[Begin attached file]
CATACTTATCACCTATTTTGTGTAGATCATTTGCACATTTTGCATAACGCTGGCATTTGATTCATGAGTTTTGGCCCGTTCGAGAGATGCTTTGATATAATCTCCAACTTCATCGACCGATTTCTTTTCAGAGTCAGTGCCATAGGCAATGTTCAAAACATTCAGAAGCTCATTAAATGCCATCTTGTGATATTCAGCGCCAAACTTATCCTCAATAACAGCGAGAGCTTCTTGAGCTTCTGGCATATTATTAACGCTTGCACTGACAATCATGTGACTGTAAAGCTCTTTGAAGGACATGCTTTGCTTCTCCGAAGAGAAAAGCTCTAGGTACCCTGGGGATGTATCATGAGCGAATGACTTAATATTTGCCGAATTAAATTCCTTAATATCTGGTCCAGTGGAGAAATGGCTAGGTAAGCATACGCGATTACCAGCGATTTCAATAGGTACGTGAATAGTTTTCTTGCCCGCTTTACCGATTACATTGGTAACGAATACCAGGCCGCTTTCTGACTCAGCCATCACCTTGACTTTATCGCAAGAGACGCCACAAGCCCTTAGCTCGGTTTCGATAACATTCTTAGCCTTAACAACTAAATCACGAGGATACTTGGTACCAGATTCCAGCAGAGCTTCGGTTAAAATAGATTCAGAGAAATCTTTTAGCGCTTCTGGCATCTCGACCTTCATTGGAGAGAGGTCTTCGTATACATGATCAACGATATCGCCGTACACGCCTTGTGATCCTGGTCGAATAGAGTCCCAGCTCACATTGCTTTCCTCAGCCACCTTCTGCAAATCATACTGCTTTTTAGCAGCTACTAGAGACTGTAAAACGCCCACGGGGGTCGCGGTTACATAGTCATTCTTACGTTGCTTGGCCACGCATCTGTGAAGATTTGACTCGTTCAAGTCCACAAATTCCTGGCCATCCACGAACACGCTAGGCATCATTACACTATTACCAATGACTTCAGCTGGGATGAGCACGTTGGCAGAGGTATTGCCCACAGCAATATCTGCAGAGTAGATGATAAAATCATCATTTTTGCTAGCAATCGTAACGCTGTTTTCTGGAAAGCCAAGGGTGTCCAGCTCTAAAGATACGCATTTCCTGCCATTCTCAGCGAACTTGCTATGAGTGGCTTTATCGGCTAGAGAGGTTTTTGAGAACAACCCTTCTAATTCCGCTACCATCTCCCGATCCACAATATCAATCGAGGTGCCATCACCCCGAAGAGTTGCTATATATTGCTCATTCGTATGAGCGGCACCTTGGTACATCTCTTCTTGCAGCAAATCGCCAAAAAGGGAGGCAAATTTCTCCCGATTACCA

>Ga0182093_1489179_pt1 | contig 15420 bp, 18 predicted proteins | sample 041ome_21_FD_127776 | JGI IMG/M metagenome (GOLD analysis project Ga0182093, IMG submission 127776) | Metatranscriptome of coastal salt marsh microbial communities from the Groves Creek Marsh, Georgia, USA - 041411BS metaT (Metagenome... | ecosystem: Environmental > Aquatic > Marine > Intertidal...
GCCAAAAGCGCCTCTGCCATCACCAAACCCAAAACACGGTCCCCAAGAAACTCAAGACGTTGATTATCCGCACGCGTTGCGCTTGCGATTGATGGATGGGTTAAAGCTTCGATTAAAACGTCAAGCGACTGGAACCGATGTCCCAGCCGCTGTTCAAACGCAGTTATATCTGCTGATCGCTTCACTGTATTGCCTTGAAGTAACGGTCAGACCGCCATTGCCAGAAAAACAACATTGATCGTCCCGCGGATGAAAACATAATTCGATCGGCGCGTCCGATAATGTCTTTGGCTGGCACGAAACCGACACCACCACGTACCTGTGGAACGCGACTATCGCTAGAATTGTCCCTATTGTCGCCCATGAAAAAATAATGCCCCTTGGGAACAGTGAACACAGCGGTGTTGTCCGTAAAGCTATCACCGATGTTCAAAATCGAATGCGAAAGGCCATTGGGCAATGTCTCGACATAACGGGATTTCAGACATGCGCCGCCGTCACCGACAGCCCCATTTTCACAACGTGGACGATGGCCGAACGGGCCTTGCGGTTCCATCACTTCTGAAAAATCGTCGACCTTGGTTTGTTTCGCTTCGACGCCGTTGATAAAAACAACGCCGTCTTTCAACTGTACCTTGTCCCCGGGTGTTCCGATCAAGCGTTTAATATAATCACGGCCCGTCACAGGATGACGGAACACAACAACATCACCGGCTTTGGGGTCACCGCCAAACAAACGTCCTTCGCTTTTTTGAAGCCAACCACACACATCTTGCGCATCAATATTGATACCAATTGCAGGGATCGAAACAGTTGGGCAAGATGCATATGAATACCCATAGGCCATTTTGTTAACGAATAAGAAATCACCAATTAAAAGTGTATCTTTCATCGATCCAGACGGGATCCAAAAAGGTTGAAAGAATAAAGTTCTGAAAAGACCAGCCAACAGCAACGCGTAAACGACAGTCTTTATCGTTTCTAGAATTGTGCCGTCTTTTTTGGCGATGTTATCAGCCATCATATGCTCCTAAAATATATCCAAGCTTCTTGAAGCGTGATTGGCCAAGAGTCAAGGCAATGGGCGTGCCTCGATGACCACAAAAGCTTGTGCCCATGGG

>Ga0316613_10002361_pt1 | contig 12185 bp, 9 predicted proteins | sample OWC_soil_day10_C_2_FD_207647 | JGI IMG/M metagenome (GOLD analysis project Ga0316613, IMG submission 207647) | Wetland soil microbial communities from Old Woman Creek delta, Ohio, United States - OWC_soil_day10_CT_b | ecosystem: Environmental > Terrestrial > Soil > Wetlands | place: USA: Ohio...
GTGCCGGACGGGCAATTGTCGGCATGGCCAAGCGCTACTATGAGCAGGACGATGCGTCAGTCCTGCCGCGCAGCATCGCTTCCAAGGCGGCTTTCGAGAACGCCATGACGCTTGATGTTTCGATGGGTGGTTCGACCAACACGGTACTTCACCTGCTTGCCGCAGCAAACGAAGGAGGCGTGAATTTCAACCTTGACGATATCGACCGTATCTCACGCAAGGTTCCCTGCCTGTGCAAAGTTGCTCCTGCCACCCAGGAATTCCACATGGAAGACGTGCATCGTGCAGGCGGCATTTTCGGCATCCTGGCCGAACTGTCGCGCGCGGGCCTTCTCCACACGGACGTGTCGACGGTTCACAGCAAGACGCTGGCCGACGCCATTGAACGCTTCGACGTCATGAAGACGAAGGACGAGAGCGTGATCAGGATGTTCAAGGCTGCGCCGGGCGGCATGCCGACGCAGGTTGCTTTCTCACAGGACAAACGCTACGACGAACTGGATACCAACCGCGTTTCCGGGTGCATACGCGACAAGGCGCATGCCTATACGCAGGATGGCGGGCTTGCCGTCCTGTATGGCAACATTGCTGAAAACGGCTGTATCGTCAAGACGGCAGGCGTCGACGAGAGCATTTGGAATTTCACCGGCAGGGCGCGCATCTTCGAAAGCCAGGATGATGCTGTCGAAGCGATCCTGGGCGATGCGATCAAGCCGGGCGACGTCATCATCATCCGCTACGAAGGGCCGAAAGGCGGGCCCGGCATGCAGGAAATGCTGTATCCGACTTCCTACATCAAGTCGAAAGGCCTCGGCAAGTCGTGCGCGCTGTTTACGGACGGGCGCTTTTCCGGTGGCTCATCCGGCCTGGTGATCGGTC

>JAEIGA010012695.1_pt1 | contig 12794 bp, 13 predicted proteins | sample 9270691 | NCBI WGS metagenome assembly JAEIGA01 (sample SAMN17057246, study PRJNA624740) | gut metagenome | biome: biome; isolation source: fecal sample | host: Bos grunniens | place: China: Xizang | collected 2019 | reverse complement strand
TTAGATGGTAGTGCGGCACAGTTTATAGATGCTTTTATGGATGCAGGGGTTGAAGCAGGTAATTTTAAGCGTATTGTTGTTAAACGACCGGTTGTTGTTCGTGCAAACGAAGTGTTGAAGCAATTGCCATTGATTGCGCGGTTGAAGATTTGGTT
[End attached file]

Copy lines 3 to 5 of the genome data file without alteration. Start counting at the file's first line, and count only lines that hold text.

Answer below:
GCCAAAAGCGCCTCTGCCATCACCAAACCCAAAACACGGTCCCCAAGAAACTCAAGACGTTGATTATCCGCACGCGTTGCGCTTGCGATTGATGGATGGGTTAAAGCTTCGATTAAAACGTCAAGCGACTGGAACCGATGTCCCAGCCGCTGTTCAAACGCAGTTATATCTGCTGATCGCTTCACTGTATTGCCTTGAAGTAACGGTCAGACCGCCATTGCCAGAAAAACAACATTGATCGTCCCGCGGATGAAAACATAATTCGATCGGCGCGTCCGATAATGTCTTTGGCTGGCACGAAACCGACACCACCACGTACCTGTGGAACGCGACTATCGCTAGAATTGTCCCTATTGTCGCCCATGAAAAAATAATGCCCCTTGGGAACAGTGAACACAGCGGTGTTGTCCGTAAAGCTATCACCGATGTTCAAAATCGAATGCGAAAGGCCATTGGGCAATGTCTCGACATAACGGGATTTCAGACATGCGCCGCCGTCACCGACAGCCCCATTTTCACAACGTGGACGATGGCCGAACGGGCCTTGCGGTTCCATCACTTCTGAAAAATCGTCGACCTTGGTTTGTTTCGCTTCGACGCCGTTGATAAAAACAACGCCGTCTTTCAACTGTACCTTGTCCCCGGGTGTTCCGATCAAGCGTTTAATATAATCACGGCCCGTCACAGGATGACGGAACACAACAACATCACCGGCTTTGGGGTCACCGCCAAACAAACGTCCTTCGCTTTTTTGAAGCCAACCACACACATCTTGCGCATCAATATTGATACCAATTGCAGGGATCGAAACAGTTGGGCAAGATGCATATGAATACCCATAGGCCATTTTGTTAACGAATAAGAAATCACCAATTAAAAGTGTATCTTTCATCGATCCAGACGGGATCCAAAAAGGTTGAAAGAATAAAGTTCTGAAAAGACCAGCCAACAGCAACGCGTAAACGACAGTCTTTATCGTTTCTAGAATTGTGCCGTCTTTTTTGGCGATGTTATCAGCCATCATATGCTCCTAAAATATATCCAAGCTTCTTGAAGCGTGATTGGCCAAGAGTCAAGGCAATGGGCGTGCCTCGATGACCACAAAAGCTTGTGCCCATGGG

>Ga0316613_10002361_pt1 | contig 12185 bp, 9 predicted proteins | sample OWC_soil_day10_C_2_FD_207647 | JGI IMG/M metagenome (GOLD analysis project Ga0316613, IMG submission 207647) | Wetland soil microbial communities from Old Woman Creek delta, Ohio, United States - OWC_soil_day10_CT_b | ecosystem: Environmental > Terrestrial > Soil > Wetlands | place: USA: Ohio...
GTGCCGGACGGGCAATTGTCGGCATGGCCAAGCGCTACTATGAGCAGGACGATGCGTCAGTCCTGCCGCGCAGCATCGCTTCCAAGGCGGCTTTCGAGAACGCCATGACGCTTGATGTTTCGATGGGTGGTTCGACCAACACGGTACTTCACCTGCTTGCCGCAGCAAACGAAGGAGGCGTGAATTTCAACCTTGACGATATCGACCGTATCTCACGCAAGGTTCCCTGCCTGTGCAAAGTTGCTCCTGCCACCCAGGAATTCCACATGGAAGACGTGCATCGTGCAGGCGGCATTTTCGGCATCCTGGCCGAACTGTCGCGCGCGGGCCTTCTCCACACGGACGTGTCGACGGTTCACAGCAAGACGCTGGCCGACGCCATTGAACGCTTCGACGTCATGAAGACGAAGGACGAGAGCGTGATCAGGATGTTCAAGGCTGCGCCGGGCGGCATGCCGACGCAGGTTGCTTTCTCACAGGACAAACGCTACGACGAACTGGATACCAACCGCGTTTCCGGGTGCATACGCGACAAGGCGCATGCCTATACGCAGGATGGCGGGCTTGCCGTCCTGTATGGCAACATTGCTGAAAACGGCTGTATCGTCAAGACGGCAGGCGTCGACGAGAGCATTTGGAATTTCACCGGCAGGGCGCGCATCTTCGAAAGCCAGGATGATGCTGTCGAAGCGATCCTGGGCGATGCGATCAAGCCGGGCGACGTCATCATCATCCGCTACGAAGGGCCGAAAGGCGGGCCCGGCATGCAGGAAATGCTGTATCCGACTTCCTACATCAAGTCGAAAGGCCTCGGCAAGTCGTGCGCGCTGTTTACGGACGGGCGCTTTTCCGGTGGCTCATCCGGCCTGGTGATCGGTC